Afghanistan and NATO
April 04, 2009
05:51 PM EDT
05:51 PM EDT
In a press conference after the NATO meeting today, the President began by congratulating Danish prime minister Anders Fogh Rasmussen for his unanimous selection as NATO’s next Secretary General, while also recognizing Turkey for seeing past initial objections in the spirit of consensus. He thanked President Sarkozy of France and Chancellor Merkel of Germany for hosting him, and noted the significance of NATO’s two newest formal members, Albania and Croatia. But as everybody new, Afghanistan was the top concern of the meeting, and the President spoke at length about his new plan for Afghanistan announced a week ago and the agreements reached in the meeting:
We start from a simple premise: For years, our efforts in Afghanistan have lacked the resources needed to achieve our goals. And that's why the United States has recommitted itself to a clear and focused goal -- to disrupt, dismantle, and defeat al Qaeda in Afghanistan and Pakistan, and to prevent their return to either country in the future.
This effort cannot be America's alone. All of NATO understands that al Qaeda is a threat to all of us, and that this collective security effort must achieve its goals. And as a signal of that commitment, I am pleased that our NATO allies pledged their strong and unanimous support for our new strategy. Keep in mind it was only just a week ago that we announced this new approach. But already with Secretary Clinton's work at The Hague and with the success at today's summit we've started to match real resources to achieve our goals.
We're leaving Strasbourg and Kehl with concrete commitments on NATO support. Our allies and partners have already agreed to provide approximately 5,000 troops and trainers to advance our new strategy, as well as increased civilian assistance. To support critical elections for August 20th, NATO will fully resource our election support force to maximize security. And our allies have committed additional funds to an Afghan elections trust fund that will provide the necessary resources for free and fair elections.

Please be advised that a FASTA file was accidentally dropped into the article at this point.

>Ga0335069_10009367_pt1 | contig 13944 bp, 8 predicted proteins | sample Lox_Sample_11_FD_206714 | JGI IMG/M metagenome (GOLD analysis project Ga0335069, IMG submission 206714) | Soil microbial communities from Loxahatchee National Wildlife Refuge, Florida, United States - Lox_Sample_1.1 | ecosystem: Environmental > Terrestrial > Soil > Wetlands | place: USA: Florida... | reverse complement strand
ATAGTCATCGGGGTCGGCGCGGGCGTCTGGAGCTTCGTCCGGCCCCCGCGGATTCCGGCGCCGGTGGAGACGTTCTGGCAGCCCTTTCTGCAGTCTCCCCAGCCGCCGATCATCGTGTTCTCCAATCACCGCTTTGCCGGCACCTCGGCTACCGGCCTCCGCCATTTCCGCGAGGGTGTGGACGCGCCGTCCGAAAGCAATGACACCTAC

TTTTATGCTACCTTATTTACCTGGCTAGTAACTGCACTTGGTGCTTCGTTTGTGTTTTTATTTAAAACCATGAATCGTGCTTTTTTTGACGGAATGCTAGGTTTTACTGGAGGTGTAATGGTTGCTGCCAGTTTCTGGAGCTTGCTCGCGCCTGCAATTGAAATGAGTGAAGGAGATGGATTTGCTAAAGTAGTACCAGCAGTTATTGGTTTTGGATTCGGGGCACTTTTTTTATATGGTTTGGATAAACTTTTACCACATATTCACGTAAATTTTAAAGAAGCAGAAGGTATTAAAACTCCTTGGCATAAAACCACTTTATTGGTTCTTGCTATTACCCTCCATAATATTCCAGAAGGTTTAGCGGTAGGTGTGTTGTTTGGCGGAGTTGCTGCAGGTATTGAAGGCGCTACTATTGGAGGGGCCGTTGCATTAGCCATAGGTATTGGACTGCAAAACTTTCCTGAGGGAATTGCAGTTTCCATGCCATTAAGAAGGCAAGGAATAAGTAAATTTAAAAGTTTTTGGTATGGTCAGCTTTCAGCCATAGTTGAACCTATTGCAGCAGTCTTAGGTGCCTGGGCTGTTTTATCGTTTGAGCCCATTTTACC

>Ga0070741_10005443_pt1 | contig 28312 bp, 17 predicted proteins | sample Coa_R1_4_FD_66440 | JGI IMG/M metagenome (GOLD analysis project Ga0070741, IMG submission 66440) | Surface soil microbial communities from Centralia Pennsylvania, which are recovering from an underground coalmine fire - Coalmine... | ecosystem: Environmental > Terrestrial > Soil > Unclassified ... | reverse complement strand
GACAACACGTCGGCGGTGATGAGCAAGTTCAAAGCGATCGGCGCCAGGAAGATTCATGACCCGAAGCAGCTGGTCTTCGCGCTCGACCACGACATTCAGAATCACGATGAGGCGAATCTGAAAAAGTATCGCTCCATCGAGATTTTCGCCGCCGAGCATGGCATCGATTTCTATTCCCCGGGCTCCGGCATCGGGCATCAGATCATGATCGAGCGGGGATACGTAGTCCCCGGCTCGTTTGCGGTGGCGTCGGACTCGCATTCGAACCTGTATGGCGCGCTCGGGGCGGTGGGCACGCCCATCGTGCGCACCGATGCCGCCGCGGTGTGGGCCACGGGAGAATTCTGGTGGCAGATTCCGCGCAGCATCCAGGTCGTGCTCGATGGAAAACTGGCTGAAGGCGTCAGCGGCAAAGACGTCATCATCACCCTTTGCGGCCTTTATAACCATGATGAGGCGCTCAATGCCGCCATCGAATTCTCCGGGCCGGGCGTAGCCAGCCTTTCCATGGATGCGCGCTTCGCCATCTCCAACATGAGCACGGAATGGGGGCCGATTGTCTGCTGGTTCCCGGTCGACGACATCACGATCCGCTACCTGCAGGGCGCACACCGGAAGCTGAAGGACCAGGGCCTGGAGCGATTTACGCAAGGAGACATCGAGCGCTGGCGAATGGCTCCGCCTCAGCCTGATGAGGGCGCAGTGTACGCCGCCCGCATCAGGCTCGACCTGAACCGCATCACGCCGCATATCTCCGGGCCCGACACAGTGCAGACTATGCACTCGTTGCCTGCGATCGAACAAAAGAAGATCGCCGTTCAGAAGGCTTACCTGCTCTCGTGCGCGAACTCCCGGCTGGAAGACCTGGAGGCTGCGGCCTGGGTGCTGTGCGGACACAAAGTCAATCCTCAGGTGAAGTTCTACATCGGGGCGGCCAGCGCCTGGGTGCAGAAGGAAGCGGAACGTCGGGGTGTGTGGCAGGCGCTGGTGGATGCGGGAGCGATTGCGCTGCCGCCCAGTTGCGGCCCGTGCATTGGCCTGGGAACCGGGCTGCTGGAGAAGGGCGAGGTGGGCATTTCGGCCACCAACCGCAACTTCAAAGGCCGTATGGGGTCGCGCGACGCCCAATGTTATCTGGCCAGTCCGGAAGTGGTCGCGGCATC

To accelerate and enhance our training of Afghan security forces, a new NATO mission, a new NATO training mission, will focus on high-level support for Afghan army, and training and mentoring for the Afghan police. And many of our allies and partners have also pledged support for a new trust fund to sustain Afghan national armies going forward.
And to strengthen Afghan institutions and advance opportunity for the Afghan people, we are working with our NATO allies and partners to achieve substantial increases in non-military assistance and to provide the kind of doctors, engineers, educators and agricultural specialists that are needed to make a difference on the ground.
The President was later asked about a law recently passed in Afghanistan that has gotten a great deal of attention, and which he described as "abhorrent":
Q Thank you, Mr. President, and good afternoon. I'd like to ask you about a law that's recently been passed in Afghanistan that affects the 10 percent of the Shia population there. A summary of it says it negates the need for sexual consent between married couples, tacitly approves child marriage, and restricts a woman's right to leave the home. The United Nations Development Fund for Women says this legalizes the rape of a wife by her husband. I'd like your assessment of this law, number one. Number two, will you condition future troop movements of the U.S. to Afghanistan on the basis of this law being retracted or rewritten? And if not, sir, what about the character of this law ought to motivate U.S. forces to fight and possibly die in Afghanistan?
PRESIDENT OBAMA: Well, first of all, this was actually a topic of conversation among all the allies. And in our communication -- communiqué, you will see that we specifically state that part of this comprehensive approach is encouraging the respect of human rights. I think this law is abhorrent. Certainly the views of the administration have been, and will be, communicated to the Karzai government. And we think that it is very important for us to be sensitive to local culture, but we also think that there are certain basic principles that all nations should uphold, and respect for women and respect for their freedom and integrity is an important principle.
Now, I just want to remind people, though, why our troops are fighting, because I think the notion that you laid out, Major, was that our troops might be less motivated. Our troops are highly motivated to protect the United States, just as troops from NATO are highly motivated to protect their own individual countries and NATO allies collectively. So we want to do everything we can to encourage and promote rule of law, human rights, the education of women and girls in Afghanistan, economic development, infrastructure development, but I also want people to understand that the first reason we are there is to root out al Qaeda so that they cannot attack members of the Alliance.
Now, I don't -- those two things aren't contradictory, I think they're complementary. And that's what's reflected in the communiqué.